A few years ago, Mandy was introduced to heroin.  Within a year, she lost her home and sold her car to get high.  Eventually, she relinquished custody of her children to her mom and started living in a car in the woods.  Last year, she overdosed and came to on the floor, looking up at a woman who told her if she hadn’t come to,she was about to drag her out to the woods to die.

“That terrified me,” Mandy said. “I started bawling.  All that flashed before me was my kids.  I kept thinking that that’s all I would have left them. Overdosed on drugs and left in the woods to die when I should have been fighting for them.”

“After a lifetime of being told I would never amount to anything and feeling like I could never do what other people did,” she added, “as I get further into this program, I just keep getting more excited!  I’m finally starting to think more about what I can do instead of what I can’t do.”

Your generous donations are helping Mandy and Miguel overcome barriers to their education.  You are changing lives.  And you can continue helping them and other City Mission residents along their journey to independence and life-transformation by donating at www.citymission.org.  

July 24, 2020
Gary Porter - Communications Manager
Gary Porter
Communications Manager
Gary has been with the mission since 2017. He writes many of our resident stories, getting to know many of them and seeing their transformations at the mission from the start.
gporter@citymission.org

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City Mission Vets Give Back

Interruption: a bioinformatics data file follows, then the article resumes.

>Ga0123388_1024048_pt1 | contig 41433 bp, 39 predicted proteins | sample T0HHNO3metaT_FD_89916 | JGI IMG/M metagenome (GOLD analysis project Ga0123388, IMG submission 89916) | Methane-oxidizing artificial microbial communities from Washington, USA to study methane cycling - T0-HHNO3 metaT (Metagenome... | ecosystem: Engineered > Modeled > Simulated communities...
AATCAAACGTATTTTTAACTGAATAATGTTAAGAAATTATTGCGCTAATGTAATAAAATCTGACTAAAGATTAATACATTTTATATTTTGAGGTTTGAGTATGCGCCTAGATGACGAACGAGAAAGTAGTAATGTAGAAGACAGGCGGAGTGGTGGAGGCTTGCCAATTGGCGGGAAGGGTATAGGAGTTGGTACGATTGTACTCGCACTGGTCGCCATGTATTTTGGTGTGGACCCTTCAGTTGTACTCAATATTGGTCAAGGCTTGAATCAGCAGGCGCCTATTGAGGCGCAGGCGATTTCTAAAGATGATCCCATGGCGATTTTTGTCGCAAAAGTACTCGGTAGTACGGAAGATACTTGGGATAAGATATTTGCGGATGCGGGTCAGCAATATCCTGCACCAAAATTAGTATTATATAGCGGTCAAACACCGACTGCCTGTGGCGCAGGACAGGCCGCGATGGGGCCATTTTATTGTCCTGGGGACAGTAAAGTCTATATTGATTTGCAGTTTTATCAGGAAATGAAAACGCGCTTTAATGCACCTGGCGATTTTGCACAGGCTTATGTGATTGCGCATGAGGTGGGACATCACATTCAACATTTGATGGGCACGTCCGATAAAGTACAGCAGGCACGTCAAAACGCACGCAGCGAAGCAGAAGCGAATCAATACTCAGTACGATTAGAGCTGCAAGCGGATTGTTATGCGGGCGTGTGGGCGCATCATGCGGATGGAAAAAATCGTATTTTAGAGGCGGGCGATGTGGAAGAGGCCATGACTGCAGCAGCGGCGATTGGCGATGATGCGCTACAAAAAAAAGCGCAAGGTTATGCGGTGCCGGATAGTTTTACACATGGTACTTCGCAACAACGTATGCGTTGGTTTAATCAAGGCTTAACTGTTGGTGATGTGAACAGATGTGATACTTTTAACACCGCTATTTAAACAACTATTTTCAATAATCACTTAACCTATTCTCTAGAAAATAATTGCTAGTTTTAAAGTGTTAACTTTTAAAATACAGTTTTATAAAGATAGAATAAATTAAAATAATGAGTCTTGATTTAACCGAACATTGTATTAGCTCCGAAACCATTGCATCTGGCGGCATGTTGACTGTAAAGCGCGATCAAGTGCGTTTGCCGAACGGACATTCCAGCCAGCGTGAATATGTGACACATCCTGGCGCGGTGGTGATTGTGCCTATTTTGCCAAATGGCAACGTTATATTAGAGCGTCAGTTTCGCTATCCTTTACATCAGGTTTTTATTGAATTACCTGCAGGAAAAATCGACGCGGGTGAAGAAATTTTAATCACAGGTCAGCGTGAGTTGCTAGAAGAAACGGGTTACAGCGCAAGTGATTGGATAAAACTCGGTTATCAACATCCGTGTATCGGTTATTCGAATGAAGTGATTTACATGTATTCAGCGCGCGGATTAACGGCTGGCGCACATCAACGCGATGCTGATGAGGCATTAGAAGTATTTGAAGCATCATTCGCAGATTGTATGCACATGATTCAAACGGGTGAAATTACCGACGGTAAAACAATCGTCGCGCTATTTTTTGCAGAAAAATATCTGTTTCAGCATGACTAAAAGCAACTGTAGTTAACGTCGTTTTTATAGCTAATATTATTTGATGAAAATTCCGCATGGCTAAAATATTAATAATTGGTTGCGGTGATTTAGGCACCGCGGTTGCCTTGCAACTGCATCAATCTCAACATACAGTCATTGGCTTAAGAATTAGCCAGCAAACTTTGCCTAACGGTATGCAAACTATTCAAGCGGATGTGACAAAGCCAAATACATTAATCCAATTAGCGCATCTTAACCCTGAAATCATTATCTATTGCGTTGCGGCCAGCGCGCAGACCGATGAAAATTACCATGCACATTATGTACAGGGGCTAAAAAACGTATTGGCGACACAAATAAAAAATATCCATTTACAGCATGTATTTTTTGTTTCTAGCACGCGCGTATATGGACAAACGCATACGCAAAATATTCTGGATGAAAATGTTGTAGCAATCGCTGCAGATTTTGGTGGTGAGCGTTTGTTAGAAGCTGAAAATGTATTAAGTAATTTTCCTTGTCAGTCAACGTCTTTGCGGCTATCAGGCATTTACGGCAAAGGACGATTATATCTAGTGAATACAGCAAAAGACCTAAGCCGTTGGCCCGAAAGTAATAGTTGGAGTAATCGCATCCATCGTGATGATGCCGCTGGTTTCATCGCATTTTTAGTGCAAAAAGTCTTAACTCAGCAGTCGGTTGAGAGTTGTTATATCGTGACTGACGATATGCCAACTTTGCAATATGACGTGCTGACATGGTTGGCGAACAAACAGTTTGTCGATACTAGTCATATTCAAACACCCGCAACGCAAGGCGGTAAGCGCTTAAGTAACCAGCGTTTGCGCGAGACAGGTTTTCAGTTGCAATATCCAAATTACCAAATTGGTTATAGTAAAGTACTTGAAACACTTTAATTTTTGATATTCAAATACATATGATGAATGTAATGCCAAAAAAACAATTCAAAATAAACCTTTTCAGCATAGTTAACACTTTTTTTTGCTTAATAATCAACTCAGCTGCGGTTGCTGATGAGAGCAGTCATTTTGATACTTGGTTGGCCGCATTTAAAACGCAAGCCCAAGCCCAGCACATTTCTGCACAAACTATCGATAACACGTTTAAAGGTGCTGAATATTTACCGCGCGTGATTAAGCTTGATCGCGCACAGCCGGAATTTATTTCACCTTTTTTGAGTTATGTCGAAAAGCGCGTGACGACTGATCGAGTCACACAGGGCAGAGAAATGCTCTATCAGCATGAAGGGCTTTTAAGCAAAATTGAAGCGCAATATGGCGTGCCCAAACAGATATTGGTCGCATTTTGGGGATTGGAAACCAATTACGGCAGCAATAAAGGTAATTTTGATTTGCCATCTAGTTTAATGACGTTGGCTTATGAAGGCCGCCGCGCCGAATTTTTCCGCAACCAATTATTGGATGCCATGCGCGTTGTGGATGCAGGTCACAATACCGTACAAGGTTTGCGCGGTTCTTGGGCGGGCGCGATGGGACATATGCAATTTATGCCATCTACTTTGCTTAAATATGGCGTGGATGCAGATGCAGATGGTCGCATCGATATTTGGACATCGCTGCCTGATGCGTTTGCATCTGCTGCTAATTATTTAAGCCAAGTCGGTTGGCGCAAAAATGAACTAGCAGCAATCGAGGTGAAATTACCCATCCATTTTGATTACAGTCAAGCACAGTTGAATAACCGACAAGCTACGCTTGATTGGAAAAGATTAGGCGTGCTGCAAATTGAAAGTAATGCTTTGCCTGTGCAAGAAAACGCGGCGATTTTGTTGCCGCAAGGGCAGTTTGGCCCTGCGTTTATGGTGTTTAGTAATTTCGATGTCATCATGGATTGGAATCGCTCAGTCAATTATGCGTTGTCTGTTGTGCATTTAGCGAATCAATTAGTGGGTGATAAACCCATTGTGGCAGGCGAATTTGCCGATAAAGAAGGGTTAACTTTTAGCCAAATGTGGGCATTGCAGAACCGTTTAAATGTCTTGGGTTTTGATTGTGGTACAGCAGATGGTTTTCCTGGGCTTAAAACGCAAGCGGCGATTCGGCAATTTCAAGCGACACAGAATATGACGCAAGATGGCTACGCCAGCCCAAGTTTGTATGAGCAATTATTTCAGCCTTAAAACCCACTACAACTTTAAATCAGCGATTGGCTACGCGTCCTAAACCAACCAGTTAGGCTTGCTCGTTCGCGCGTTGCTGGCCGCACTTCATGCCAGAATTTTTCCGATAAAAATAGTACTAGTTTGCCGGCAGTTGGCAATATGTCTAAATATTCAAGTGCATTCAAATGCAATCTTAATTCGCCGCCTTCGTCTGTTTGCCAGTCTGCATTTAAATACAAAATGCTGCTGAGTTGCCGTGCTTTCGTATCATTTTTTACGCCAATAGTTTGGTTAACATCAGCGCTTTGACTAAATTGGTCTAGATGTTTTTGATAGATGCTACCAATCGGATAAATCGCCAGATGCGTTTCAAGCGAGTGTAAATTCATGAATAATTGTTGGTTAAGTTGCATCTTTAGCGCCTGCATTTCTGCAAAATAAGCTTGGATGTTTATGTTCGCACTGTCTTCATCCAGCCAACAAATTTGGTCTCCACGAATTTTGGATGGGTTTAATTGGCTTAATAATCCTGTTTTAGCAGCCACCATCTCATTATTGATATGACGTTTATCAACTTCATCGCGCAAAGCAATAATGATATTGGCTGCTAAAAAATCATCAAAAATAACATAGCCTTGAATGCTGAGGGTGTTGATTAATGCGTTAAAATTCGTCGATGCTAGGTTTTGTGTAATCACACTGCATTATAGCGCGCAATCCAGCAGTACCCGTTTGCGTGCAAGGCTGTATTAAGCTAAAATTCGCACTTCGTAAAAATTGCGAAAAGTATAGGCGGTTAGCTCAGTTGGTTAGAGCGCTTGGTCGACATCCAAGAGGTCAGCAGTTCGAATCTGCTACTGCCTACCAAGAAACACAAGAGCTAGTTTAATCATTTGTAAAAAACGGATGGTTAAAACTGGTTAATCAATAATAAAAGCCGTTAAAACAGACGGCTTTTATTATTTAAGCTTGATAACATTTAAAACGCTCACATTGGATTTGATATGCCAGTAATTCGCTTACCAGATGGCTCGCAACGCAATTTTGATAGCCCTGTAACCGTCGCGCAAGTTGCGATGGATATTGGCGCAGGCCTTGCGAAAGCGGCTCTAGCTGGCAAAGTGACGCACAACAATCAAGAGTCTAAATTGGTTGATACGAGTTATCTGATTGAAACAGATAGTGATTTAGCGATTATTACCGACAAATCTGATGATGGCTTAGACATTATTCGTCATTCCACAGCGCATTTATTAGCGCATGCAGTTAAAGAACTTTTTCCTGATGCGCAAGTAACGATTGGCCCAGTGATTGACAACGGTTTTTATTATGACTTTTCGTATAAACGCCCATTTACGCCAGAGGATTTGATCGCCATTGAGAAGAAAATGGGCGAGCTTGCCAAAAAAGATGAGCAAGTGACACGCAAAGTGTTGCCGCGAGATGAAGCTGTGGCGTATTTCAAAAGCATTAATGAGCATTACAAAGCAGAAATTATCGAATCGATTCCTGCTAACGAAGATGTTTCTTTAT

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On July 3, City Mission’s Crabtree Kovacicek Veterans House celebrated two years of life transformation for homeless veterans. “This house is a testament to what can happen when a group of guys trust and believe in each other and work together to accomplish one another’s goals,” said Steve Adams, City Mission’s Manager of Veterans Services. Since opening its doors in 2018, the Crabtree Kovacicek Veterans House has helped restore 27 homeless veterans to independent living and helped 33 residents gain sustainable income. Boasting a 74% overall success rate for housing, employment, income, recovery, and spirituality, the Crabtree House is helping to restore hope and confidence for the 22 veterans they serve. City Mission’s program is about veterans helping veterans. The response from local veterans’ organizations who have donated money, clothes, food, and time to the residents has been overwhelming. “The donors have been so generous to this house,” said Tim, an Air Force veteran who came to the Crabtree Kovacicek Veterans House in October 2018 after breaking his hip. “The amount of donations that come in -- it’s just an overabundance. For me, it’s important to find a good way to give back.” In addition to getting help for our veterans, our residents are also finding ways to give help to other veterans. Every day, they are helping, supporting, and encouraging each other. “Vets are more willing and able to open up to other veterans,” explained Adams. Tim agreed, “It’s a matter of taking an oath and making a commitment. We all held up our end of the bargain for our country. And maybe that’s what sets us apart. An oath really does mean something to each and every one of us.” Veterans helping and supporting each other is key to their recovery. According to the National Coalition for Homeless Veterans, “The most effective programs for homeless and at-risk veterans are community-based, nonprofit, “veterans helping veterans” groups. Programs that seem to work best feature transitional housing with the camaraderie of living in structured, substance-free environments with fellow veterans who are succeeding at bettering themselves.” But the veterans in City Mission’s program are also reaching out to the community and giving back. Wendi Kraemer is the President and founder of Angels Journey Home, a rescue shelter for animals. A few years ago, her organization partnered with the Veterans Administration to create the Angels For Everyday Heroes program, which rescues animals, trains them to be service animals, and then connects them with veterans in need all over the country. “There are so many homeless veterans in need,” she said. “So many suffering every day.” Her organization donates to the Crabtree Kovacicek Veterans House every couple of months. “We’re here for vets,” she said. They were able to donate a nice suit to a resident who said he had never owned one. They even donated special shoes to a resident who suffered with foot pain related to diabetes. Last spring, a small group of residents from the Crabtree Kovacicek Veterans House went over to Kraemer’s 10-acre facility to give back. “They came and picked up trash, laid mulch all around the property,” Kraemer said. “We have a cat sanctuary, and they helped us out with that. It was great watching them laugh and joke around and just disconnect from their problems.” Joe, an Air Force veteran who came to the Crabtree Kovacicek Veterans House in April of last year, was there that day, helping to give back. “It was a lot of fun. I love doing that kind of stuff,” he said. Joe replaced some roof boards on the cat sanctuary. Tim helped Kraemer sort through donated pet supplies. Joe and Tim both agreed it felt good to give back to an organization that is doing good in the world. “It’s good to feel productive,” Tim explained. “That’s rewarding in and of itself.”